Skip to main content

Six of the Best: Part 18

When I discovered the work of artist Shu-Ju Wang (from Portland, Oregon) on Google Plus, I thought: wow, I would really love to hear her talk about her art. So I asked her, and she said yes. Don't forget to go to her website when you've read this so you can see more of her beautiful prints and artist's books.

Bamboo Mountain, Potato Hill 2012 Gouache & acrylic on paper, mounted on birch panels 12"x24

Philip Hartigan: What medium/media do you chiefly use, and why?

Shu-Ju Wang: I work mainly with gouache on paper. In the last couple of years, I've been mounting the paper on boards and finishing the pieces with acrylic so that they can hang without glass.

I find gouache to be an incredibly versatile medium -- it's reworkable and can be mixed to be more transparent or more opaque. It's also important to me that I don't use toxic cleaners or create plastic waste (unused, dried up acrylic paint). The historic aspect of the medium also plays into my work, as I'm very influenced by Medieval manuscripts, East Asian, Central Asian, Mughal and Islamic art, and gouache is the medium used. Formulation might have changed over the years, but the basic idea of 'opaque watercolor' remains.

PH: What piece are you currently working on?

SJW: I'm working on a series of diptychs called Red Bean Paste & Apple Pie. It's part of a series of projects about immigration that address public & private issues of immigration. 

Snack Attack! 2012 Gouache & acrylic on paper, mounted on birch panels 12"x24"

PH: What creative surprises are happening in the current work? 

SJW: The most recent surprise is that I can physically hurt myself by painting. I injured my painting hand due to the long hours and continuous days of painting. So now I have instituted some routines that will prevent that from happening again. As for creative surprises, there are little ones and big ones. Little ones -- finding different color combinations that work so well, and why hadn't I thought of that before. Or if I had thought of it before, how did I forget? Little surprises go on like that. Big ones -- I'm always surprised at how difficult the work is.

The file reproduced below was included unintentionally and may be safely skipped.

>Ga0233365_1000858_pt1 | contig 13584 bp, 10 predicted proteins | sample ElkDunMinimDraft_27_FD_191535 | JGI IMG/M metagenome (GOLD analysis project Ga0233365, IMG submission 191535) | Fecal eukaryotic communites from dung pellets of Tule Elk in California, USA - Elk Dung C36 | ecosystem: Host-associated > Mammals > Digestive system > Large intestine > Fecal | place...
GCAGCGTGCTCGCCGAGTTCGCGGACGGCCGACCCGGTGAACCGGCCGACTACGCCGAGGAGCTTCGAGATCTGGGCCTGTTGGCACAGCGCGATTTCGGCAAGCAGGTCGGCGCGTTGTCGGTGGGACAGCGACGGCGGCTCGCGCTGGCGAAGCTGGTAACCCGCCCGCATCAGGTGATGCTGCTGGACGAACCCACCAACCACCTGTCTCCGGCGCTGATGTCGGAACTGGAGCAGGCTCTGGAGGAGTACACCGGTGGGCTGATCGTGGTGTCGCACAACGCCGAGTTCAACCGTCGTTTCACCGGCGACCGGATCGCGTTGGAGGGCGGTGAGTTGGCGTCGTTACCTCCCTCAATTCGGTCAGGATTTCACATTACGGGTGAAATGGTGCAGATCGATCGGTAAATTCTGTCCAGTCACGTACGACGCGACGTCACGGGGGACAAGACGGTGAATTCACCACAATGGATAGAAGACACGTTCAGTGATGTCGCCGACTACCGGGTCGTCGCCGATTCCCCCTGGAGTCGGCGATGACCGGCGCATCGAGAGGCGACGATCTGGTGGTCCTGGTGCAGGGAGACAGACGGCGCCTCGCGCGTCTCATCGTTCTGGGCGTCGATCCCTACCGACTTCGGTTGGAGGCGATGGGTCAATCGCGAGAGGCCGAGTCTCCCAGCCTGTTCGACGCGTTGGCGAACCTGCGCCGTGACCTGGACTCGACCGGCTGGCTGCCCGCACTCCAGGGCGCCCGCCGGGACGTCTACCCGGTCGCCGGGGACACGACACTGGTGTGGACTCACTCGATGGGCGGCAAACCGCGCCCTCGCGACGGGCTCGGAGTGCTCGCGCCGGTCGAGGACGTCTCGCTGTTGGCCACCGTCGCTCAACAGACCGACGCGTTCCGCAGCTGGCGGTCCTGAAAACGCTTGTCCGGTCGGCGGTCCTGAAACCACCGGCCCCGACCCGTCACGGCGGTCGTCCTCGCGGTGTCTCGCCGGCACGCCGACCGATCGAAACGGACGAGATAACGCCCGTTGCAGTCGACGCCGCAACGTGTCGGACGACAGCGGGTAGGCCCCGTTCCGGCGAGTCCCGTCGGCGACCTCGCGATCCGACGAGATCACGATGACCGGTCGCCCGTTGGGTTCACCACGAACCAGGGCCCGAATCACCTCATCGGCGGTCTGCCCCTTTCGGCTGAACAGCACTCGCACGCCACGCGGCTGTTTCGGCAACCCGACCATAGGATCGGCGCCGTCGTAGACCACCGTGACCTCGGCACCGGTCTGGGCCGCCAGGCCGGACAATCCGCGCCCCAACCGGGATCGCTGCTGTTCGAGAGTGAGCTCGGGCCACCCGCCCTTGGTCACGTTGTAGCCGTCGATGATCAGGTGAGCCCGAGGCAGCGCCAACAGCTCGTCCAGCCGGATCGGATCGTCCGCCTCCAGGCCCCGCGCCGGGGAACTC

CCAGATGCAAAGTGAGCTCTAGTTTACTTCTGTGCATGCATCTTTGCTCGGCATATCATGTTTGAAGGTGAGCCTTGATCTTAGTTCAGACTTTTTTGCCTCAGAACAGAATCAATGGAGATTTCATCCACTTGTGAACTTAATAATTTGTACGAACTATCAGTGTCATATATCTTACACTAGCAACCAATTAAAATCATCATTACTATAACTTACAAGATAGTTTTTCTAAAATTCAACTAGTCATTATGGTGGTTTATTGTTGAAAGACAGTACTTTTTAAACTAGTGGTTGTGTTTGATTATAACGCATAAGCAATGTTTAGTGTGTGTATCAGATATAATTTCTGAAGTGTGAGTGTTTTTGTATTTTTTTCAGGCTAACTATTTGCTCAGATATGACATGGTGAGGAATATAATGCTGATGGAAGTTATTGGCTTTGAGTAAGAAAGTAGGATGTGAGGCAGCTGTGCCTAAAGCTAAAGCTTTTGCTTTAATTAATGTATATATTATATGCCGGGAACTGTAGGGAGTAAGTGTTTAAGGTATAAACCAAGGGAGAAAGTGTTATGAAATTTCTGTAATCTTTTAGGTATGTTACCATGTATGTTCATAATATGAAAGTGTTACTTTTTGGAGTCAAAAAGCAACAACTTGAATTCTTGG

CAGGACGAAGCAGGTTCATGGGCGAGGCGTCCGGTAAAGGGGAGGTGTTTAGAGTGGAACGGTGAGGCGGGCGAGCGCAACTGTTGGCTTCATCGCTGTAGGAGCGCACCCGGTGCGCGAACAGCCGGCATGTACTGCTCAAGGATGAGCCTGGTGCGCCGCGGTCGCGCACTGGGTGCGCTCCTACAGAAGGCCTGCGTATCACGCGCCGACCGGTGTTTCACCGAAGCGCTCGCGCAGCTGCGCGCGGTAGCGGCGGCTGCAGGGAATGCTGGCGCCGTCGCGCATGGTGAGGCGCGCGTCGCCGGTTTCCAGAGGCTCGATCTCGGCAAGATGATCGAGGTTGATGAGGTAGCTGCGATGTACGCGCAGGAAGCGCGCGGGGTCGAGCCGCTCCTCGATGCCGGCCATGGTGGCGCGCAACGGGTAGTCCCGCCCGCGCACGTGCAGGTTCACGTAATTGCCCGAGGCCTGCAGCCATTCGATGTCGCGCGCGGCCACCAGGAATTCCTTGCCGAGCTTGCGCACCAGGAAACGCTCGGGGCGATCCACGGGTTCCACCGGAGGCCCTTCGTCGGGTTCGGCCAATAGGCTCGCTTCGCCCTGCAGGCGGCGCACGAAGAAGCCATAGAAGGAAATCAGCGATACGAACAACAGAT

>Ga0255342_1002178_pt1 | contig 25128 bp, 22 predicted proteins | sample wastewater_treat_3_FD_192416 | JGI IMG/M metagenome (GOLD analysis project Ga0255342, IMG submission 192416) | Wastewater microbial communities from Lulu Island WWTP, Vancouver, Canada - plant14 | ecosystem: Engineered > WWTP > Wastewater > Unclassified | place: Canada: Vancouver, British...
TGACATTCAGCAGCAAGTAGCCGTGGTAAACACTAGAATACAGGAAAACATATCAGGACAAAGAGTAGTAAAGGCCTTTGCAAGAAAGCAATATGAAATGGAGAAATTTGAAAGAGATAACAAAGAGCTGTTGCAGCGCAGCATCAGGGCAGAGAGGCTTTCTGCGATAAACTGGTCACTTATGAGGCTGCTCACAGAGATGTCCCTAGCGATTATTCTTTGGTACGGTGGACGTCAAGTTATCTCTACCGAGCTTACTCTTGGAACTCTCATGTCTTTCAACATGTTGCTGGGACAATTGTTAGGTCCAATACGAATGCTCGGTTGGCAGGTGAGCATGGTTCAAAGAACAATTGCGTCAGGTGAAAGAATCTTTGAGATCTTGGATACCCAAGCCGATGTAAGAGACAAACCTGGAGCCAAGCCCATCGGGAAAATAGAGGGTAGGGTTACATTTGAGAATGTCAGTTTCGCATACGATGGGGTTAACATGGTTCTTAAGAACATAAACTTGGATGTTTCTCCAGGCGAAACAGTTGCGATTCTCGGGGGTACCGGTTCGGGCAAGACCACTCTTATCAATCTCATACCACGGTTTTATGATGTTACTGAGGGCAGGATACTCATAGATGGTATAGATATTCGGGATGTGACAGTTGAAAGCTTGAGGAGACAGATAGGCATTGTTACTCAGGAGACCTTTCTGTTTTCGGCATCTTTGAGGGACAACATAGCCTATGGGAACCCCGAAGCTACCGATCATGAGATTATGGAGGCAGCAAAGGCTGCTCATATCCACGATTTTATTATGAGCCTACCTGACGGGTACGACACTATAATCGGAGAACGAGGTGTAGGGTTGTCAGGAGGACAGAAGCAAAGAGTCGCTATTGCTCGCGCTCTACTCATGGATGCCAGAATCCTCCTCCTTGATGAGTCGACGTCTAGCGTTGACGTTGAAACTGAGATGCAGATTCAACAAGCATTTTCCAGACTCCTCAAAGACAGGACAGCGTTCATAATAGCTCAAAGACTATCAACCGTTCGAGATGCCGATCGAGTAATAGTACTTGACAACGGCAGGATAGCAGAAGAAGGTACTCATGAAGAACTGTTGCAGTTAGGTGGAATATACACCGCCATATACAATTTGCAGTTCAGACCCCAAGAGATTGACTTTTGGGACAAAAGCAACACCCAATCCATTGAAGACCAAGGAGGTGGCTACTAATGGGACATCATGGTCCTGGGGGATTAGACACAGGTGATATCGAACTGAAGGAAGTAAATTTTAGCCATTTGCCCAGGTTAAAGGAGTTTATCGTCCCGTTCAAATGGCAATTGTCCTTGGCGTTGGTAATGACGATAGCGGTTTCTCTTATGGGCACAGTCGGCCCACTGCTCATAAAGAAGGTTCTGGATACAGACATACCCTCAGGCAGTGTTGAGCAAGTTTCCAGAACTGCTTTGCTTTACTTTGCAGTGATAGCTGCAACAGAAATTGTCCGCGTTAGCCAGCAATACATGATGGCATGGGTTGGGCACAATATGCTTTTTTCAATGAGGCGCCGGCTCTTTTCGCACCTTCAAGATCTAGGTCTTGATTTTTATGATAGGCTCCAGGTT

PH: What other artistic medium (or non-artistic activity) feeds your creative process?

SJW: I'm also a book artist. I don't typically work on books in parallel with painting, so while I'm working on this series of diptychs, the books are on hiatus. I finished a book last September before starting Red Bean Paste and Apple Pie, and I have another book in the planning stage to be started when I'm finished with the paintings. I find that there are ideas that I want to pursue that work better in the book format or in the painting format, and I love that I can do both.

I also garden. I do an hour or two everyday. I have 1/4 of an acre and it's all garden that I've put in over the last 20 years. Lots of trees, shrubs and some veggies. I don't do a lot of flowers (other than blooming shrubs), and I don't do annuals (except for veggies). I mean, what's the point, really?!

Her Love of Green Vegetables Reaches Mythical Proportions 2012 Gouache & acrylic on paper, mounted on birch panels 12"x24"

PH: What's the first ever piece of art you remember making?

SJW: Depends on what you mean by that. I spent A LOT of hours making really meticulously planned out structures with my blocks. I was maybe 3 or 4. After that, the next significant thing I remember was being the class representative for an art competition. I was maybe in the 2nd grade (non-US readers: about 7 years old). I didn't win. My drawing was an oil pastel about a field trip to the Royal Crown bottling plant (this was in Taiwan).